Looking for a win-win solution here.
Okay so I used to be pretty smart. Or so I thought. But it's been a while since I've done anything remotely "active" in the property investment world. I have been renting out a few places as a sole proprietor that just about squeak by, loving the tax writeoffs. Until now.
Turns out that the roof on my SFR rental is done. Estimated costs about $10-15k. And I just don't have that kind of scratch laying about (and oh yes, a baby on the way).
So whilst I've always loved the house, but I'm thinking it is time to sell. I owe about $125k, and in it's condition (dated features, need for repairs) that's just about what it's worth, add in any closing fees and it's a wash. ARV according to the comps my property manager pulled it might go for $150-155k.
The new tenant which my prop manager just put in, wants to buy the place. He's a renovator from Cali, likes the place for his own residence. But has got some interesting terms, which are throwing me for a loop. So I'm looking for a little Bigger Pockets community insight:
(I'm using "quotes" where I'm pulling directly from his email so to all you helpful readers out there that means that's his wording, I've got no more details than that. But I would love your insight.)
- "As Is, Where Is" a sale price of $130k with owner financing. "As mortgagee, I expect that the owner, as mortgagor, will hold the property title and will issue a deed of trust."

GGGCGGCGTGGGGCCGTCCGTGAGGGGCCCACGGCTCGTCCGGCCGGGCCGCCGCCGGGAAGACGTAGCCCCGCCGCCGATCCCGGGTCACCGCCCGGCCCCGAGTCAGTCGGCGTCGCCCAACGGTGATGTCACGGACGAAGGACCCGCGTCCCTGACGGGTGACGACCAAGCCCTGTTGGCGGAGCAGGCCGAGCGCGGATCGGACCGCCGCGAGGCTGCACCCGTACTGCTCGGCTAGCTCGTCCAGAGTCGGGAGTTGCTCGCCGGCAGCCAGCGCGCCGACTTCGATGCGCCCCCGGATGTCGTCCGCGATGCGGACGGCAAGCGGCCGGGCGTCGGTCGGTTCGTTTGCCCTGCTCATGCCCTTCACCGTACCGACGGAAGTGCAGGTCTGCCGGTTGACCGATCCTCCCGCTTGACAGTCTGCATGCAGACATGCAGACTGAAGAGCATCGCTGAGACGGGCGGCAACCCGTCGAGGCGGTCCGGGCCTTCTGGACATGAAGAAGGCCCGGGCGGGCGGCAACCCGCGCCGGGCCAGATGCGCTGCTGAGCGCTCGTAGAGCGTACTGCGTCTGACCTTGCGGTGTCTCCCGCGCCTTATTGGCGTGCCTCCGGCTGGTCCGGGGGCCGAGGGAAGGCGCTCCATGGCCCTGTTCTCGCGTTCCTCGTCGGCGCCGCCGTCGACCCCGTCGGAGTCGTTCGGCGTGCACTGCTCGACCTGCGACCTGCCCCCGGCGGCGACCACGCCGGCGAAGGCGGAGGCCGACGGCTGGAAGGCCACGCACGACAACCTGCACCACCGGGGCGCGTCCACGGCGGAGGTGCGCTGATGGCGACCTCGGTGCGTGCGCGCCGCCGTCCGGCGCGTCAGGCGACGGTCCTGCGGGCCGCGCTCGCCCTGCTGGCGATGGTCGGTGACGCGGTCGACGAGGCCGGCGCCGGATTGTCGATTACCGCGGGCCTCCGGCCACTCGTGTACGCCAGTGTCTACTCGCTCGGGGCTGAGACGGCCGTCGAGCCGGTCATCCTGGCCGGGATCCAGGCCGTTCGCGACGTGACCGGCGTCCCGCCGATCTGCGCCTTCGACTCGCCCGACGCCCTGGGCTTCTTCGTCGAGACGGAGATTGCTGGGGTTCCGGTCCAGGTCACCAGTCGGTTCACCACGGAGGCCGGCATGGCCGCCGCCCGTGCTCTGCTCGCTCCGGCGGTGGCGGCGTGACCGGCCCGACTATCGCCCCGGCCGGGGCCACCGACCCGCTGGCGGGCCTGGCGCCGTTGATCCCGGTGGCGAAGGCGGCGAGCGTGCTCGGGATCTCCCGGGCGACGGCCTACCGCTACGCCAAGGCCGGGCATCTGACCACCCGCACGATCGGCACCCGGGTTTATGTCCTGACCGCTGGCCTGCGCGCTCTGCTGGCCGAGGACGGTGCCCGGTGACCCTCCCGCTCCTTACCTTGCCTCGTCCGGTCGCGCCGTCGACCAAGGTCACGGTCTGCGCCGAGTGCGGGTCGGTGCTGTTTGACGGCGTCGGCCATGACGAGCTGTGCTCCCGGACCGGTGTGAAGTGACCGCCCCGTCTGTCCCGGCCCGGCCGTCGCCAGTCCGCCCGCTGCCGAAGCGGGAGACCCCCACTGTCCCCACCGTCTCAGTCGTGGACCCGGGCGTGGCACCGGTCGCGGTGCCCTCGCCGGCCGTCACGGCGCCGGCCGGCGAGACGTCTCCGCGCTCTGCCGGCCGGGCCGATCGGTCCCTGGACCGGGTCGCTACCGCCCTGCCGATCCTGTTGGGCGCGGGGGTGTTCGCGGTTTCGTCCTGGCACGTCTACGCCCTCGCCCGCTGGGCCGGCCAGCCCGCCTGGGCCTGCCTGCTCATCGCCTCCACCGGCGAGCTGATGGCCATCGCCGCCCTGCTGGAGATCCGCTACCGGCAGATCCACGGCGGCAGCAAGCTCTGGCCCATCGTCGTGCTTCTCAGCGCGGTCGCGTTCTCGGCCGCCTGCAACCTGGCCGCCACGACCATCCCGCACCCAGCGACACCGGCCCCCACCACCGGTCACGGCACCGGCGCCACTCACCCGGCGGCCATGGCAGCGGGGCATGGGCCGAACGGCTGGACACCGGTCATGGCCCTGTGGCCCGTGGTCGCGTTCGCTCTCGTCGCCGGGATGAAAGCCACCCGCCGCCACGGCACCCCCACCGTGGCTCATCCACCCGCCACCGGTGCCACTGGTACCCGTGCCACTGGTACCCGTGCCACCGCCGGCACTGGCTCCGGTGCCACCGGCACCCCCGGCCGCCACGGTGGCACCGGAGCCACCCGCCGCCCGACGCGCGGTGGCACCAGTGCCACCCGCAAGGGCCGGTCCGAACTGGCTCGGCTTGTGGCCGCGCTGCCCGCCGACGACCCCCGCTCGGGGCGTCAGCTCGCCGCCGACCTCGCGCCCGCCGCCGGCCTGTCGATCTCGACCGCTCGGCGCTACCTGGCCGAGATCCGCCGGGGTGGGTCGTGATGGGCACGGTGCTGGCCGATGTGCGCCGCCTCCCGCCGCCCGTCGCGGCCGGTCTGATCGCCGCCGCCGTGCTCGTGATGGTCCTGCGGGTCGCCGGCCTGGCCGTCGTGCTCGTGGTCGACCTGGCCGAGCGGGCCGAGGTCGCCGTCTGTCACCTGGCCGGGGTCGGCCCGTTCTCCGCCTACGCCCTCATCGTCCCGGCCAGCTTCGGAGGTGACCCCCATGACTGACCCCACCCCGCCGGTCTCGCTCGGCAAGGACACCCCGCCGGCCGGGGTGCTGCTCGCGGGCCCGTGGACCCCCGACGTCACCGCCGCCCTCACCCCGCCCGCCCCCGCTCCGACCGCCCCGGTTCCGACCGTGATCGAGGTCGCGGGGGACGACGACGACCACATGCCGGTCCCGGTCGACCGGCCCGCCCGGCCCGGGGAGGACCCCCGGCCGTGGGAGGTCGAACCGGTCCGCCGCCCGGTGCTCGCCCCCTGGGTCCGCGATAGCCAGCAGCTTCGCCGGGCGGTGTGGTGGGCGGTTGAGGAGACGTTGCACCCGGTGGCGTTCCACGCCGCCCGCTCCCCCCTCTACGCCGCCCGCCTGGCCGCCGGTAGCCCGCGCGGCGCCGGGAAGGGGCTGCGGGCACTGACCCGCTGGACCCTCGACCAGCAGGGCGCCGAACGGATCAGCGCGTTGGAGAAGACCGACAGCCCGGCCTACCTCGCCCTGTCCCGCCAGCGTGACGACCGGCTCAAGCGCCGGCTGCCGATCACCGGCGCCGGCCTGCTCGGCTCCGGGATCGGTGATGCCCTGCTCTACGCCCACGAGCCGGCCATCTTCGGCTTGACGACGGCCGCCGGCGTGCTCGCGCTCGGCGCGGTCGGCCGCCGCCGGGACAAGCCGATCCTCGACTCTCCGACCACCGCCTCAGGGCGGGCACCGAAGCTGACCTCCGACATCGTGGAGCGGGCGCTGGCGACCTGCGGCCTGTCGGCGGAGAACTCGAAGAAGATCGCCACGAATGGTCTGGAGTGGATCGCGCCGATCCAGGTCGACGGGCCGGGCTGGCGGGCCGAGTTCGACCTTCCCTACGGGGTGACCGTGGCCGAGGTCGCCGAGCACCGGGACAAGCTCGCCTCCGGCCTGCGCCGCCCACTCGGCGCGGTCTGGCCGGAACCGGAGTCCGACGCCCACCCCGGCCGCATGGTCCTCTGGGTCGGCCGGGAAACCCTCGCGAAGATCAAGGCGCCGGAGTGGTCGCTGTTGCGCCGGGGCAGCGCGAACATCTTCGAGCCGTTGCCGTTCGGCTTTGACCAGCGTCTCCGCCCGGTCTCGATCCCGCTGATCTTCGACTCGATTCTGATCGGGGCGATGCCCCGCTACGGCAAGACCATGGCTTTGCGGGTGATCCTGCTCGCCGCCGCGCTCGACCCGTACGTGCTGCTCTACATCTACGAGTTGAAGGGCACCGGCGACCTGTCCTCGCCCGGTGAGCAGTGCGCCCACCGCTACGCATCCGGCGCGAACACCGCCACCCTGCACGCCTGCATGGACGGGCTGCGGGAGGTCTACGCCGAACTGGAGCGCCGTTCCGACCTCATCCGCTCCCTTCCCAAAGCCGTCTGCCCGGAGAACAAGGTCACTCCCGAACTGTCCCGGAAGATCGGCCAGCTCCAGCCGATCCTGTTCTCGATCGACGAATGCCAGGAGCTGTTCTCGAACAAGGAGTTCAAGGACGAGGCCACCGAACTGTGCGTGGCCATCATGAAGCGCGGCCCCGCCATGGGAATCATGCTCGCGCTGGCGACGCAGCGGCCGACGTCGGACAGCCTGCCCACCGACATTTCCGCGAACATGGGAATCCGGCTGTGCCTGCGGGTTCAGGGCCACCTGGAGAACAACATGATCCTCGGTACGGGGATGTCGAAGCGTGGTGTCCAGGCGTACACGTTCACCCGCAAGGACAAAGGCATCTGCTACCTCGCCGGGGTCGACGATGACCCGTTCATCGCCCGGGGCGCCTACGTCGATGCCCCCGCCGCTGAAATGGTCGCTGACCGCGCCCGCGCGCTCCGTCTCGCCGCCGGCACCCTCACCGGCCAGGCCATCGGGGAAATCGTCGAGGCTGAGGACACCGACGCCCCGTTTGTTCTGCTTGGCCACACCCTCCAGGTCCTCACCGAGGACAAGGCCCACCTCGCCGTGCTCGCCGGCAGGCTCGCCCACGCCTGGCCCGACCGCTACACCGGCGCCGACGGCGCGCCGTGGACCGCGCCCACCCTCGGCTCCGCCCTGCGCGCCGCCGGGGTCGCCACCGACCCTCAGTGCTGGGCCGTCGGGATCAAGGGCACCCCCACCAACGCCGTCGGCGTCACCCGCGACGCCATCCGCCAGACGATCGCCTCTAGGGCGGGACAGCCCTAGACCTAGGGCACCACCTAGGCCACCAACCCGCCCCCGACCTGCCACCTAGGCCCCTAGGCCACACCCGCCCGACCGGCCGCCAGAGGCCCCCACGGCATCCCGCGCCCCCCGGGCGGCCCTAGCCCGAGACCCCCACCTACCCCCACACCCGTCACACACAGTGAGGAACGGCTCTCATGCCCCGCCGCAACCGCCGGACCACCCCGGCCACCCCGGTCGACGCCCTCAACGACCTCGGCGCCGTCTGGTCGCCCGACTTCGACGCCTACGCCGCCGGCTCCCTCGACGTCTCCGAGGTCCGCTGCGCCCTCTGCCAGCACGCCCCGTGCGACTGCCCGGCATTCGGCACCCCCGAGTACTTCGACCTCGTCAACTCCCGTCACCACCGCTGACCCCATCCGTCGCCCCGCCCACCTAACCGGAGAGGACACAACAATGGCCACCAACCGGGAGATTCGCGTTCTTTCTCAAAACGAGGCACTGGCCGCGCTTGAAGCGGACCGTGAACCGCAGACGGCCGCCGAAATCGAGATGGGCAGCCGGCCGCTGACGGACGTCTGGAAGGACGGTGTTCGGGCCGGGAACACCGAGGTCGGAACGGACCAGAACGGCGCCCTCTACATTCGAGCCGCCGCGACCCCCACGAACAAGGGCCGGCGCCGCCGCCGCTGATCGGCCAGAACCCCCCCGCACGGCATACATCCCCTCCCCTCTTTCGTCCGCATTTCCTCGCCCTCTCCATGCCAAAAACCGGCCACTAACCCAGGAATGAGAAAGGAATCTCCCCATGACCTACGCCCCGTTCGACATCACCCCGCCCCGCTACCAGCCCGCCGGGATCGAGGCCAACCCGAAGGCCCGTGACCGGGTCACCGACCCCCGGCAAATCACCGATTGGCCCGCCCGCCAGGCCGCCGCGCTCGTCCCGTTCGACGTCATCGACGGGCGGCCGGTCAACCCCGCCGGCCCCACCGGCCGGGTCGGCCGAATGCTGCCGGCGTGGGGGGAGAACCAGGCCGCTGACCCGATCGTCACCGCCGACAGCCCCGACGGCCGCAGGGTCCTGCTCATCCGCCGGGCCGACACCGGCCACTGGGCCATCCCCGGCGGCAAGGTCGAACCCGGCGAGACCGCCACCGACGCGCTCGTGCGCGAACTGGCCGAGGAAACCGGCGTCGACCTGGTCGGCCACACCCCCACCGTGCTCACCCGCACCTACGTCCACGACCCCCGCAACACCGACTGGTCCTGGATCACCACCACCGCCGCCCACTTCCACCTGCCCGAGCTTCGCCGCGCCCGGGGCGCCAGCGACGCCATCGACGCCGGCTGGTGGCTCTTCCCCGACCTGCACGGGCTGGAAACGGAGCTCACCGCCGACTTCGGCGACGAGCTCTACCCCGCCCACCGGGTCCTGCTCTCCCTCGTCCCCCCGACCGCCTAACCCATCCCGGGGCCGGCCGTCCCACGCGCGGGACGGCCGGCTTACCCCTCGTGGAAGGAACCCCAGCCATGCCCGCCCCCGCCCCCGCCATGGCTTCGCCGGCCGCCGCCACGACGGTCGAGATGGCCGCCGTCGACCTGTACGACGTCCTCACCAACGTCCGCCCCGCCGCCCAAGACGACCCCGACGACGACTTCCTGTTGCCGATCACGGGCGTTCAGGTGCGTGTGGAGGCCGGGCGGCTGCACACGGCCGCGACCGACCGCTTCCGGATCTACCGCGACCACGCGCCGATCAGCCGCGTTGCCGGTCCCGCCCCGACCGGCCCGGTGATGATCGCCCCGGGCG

- Down Payment of $5,000. Due before signing on Friday, April 8th (yeah that's not happening.)
- "Will pay for all repairs/maintenance, owner/mortgagor is released from all liability w/o warranty. No home inspection appraisal required."
- Wants to do a "7 year @ 7% Fixed APR interest, until refinancing." No prepayment penalty.
- According to his math, with annual property tax that payment comes to "$2236.59/mo." (my math put's the figure about 30 bucks less, but I'm only so good with a spreadsheet.) Which is about a grand more than I usually get for rent, which makes me think yippie, yippie, but also makes me skeptical.
- "Mortgagee will get property insurance and a home warranty."
- "24 months or less is target for refi" however added, "We would like to request a caveat, 'in the unlikely event' that as mortgagees we are unable to refinance within 24 months or less, then the mortgagor agrees to annual extensions even upwards to the full seven years term."
- Seller takes care of closing costs and fees.
Okay so that's what I'm looking at. To me it seems overly complex, and frankly, I think issuing a deed of trust would trigger a due-on-sale clause. Am I right? Or is this a wrap-around mortgage (if thats the term). It also seems pretty quickly forced, which leaves a bad taste in my mouth, you know rushing into something you don't quite understand—I hear that's not always a good strategy. He and I have been going back and forth for a bit through my property manager/agent, so if I were him, I know I'd opt to pay as few rent payments as possible.
I like the idea of coming up with a win-win solution here. But by all means if any of you guys smells a giant rat, let me know! I mean let me know why too that'd be great.
For those playing at home, try running your numbers. My powers of spreadsheet skill say, at 2 years he'd owe me $95k remaining principle, and will have paid me more than $29k, which minus my loan nets about $13k. Makes it seem like I'm coming up roses, and even more so triggers the spidey sense.